Does Chinese ethnicity affect the pharmacokinetics and pharmacodynamics of angiotensin-converting enzyme inhibitors?

Philip Y.A. Ding, O. Yoa Pu Hu, P. E. Pool, W. C. Liao

Research output: Contribution to journalReview articlepeer-review

28 Citations (Scopus)


Information from clinical and pharmacokinetic studies of angiotensin-converting enzyme inhibitors (ACEIs) has come from subjects who are mostly male and Caucasian, but the use of ACEIs extends to populations worldwide. Significant differences between Chinese in general and male Caucasians have been demonstrated in the pharmacokinetics/dynamics of other drug classes that could have implications for the use of ACEIs in the Chinese population. These include: significant Chinese/Caucasian genetic variation in the renin-angiotensin system based on an insertion/deletion (O/D) polymorphism of the ACE gene; the genetic determination of plasma ACE activity in the Chinese population; and genetic factors involving the disease substrate which may also influence the response to treatment. Oral and IV pharmacokinetic data from various studies of Chinese and Caucasian subjects are available for cilazapril, fosinopril, and perindopril, and pharmacodynamic data are available for eight different ACEIs. Based on these data, there are few differences among the pharmacokinetics of ACEIs between Chinese and Caucasians. Most ACEIs showed good blood pressure lowering efficacy in Chinese (benazepril, enalapril, fosinopril and spirapril), with perhaps less blood pressure lowering with cilazapril or a relatively shorter-term effect with cilazapril or perindopril compared to Caucasians. Chinese experience more cough from ACEIs (captopril and enalapril) than Caucasians. Data suggest that fosinopril may not induce cough in as many subjects as other ACEIs, and this seems to be true of Chinese as well. The mechanism, currently unknown, could involve fosinopril's dual elimination pathway (hepatic and renal). Pharmacokinetic data also support the use of fosinopril in congestive heart failure where elimination pathways may be impaired. In conclusion, ethnic differences between Chinese and Caucasians with respect to ACE and AGT gene polymorphism, which might be expected to differentially affect the action of ACEIs in these two ethnic groups, do not, in fact, have such an effect. Rather, differences among the ACEIs appear to be more important.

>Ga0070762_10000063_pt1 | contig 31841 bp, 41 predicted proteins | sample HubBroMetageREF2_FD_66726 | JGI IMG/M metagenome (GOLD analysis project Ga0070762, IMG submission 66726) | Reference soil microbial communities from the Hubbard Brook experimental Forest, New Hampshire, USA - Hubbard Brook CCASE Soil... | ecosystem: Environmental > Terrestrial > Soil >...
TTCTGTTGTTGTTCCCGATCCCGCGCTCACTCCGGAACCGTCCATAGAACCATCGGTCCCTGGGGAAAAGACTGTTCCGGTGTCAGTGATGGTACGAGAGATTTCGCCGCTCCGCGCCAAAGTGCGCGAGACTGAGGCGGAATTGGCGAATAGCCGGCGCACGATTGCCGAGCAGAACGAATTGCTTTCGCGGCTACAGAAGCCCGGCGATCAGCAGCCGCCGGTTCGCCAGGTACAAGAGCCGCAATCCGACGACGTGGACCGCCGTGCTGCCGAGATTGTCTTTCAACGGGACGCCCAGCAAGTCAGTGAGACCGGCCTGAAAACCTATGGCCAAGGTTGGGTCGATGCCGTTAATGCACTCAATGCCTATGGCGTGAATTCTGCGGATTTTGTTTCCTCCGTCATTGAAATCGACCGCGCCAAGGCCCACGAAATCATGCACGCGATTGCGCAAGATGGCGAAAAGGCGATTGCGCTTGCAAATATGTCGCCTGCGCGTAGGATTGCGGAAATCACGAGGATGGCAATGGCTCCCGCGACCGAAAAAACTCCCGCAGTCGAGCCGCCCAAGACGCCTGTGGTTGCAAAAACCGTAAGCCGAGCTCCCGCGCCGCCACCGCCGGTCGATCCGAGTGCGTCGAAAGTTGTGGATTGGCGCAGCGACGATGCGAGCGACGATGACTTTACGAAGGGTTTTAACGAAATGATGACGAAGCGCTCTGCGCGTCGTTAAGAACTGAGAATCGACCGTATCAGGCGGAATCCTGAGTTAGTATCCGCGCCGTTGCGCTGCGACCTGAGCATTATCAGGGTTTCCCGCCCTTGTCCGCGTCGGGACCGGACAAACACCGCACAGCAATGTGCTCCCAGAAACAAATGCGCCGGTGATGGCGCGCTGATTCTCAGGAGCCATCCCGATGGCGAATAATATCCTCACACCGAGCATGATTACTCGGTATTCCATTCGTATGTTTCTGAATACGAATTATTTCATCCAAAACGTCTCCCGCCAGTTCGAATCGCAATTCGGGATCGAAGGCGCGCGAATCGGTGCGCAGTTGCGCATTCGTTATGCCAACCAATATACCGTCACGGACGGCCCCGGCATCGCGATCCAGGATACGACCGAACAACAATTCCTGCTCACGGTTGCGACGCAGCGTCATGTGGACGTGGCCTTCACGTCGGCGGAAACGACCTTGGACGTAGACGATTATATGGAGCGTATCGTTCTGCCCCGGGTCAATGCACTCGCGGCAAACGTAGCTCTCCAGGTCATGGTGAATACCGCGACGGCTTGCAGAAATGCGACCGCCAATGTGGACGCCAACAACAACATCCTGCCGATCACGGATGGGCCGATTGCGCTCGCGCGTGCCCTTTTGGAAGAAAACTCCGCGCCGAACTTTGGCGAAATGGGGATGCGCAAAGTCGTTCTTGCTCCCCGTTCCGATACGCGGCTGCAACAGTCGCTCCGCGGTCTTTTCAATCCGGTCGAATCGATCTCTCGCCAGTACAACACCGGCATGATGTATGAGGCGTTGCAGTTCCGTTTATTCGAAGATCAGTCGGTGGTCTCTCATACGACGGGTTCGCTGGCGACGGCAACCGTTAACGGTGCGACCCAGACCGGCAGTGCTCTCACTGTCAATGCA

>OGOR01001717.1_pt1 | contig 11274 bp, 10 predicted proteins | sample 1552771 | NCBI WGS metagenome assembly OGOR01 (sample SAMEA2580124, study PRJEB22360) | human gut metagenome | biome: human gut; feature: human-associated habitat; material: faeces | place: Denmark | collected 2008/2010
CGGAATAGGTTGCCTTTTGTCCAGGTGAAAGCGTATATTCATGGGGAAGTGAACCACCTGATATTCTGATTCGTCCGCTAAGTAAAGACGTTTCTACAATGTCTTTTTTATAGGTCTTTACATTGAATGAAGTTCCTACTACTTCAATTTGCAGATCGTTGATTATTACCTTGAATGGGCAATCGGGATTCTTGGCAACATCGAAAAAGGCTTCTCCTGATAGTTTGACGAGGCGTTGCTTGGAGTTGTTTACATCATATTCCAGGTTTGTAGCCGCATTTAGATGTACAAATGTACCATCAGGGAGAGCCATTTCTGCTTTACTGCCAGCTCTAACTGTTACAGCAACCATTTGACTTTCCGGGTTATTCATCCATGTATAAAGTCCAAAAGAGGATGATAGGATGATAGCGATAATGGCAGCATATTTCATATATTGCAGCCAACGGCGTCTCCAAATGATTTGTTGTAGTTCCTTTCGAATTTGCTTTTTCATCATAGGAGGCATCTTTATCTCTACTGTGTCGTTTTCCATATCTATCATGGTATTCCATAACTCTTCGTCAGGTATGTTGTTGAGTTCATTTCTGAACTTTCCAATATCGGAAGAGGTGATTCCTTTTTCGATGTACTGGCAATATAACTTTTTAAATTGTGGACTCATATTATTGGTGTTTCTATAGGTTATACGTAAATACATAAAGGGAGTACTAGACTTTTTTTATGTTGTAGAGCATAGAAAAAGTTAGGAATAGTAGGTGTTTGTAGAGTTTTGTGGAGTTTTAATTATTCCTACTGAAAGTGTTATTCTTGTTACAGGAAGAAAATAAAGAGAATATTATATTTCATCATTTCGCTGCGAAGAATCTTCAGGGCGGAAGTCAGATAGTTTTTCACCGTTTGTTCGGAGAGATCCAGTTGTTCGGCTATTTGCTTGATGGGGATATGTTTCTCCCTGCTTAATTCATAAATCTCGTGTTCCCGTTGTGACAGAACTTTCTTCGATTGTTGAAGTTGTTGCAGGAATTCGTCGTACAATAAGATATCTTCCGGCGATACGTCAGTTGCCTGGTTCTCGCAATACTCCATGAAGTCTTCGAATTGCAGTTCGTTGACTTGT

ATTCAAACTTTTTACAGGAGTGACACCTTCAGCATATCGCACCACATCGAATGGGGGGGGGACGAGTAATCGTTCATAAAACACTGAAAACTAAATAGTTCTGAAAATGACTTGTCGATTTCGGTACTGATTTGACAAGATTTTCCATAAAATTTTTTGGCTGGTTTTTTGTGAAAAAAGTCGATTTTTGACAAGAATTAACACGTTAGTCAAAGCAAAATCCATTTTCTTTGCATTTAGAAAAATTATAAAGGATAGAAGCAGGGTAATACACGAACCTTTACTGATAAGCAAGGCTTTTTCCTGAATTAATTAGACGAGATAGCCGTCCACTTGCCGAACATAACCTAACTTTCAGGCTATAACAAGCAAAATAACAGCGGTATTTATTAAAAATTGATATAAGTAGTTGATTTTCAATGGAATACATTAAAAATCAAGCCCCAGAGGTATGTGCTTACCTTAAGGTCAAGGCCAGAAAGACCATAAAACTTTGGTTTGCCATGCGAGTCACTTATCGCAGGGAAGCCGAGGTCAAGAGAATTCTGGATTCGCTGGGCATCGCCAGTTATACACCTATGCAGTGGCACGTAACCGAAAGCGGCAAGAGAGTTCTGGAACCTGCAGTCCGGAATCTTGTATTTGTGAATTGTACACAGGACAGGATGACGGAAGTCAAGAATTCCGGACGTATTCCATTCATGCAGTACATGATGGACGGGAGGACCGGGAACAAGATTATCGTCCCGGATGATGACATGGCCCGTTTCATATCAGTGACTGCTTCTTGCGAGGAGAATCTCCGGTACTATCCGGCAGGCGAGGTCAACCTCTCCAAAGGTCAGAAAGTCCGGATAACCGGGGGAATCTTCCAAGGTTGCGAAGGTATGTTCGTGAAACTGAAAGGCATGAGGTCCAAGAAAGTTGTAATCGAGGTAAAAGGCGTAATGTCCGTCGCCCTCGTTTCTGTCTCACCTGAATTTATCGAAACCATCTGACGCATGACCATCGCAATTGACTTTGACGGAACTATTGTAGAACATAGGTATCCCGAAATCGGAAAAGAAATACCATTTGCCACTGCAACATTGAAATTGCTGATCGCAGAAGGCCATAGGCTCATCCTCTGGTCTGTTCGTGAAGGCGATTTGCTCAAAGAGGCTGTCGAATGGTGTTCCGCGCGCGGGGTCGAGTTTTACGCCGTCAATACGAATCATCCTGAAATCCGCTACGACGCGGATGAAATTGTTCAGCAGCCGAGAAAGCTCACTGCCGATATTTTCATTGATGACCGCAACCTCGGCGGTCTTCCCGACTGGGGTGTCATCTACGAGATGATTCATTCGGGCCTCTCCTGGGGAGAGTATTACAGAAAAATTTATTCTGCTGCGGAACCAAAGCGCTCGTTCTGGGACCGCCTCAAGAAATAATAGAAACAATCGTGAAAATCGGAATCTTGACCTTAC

Original languageEnglish
Pages (from-to)163-170
Number of pages8
JournalJournal of Human Hypertension
Issue number3
Publication statusPublished - Mar 28 2000
Externally publishedYes


  • Angiotensin-converting enzyme inhibitors
  • Benazepril
  • Captopril
  • Chinese
  • Cilazapril
  • Enalapril
  • Ethnicity
  • Fosinopril
  • Genetic variations
  • Lisinopril
  • Perindopril
  • Pharmacodynamics
  • Pharmacokinetics
  • Spir april

ASJC Scopus subject areas

  • Internal Medicine


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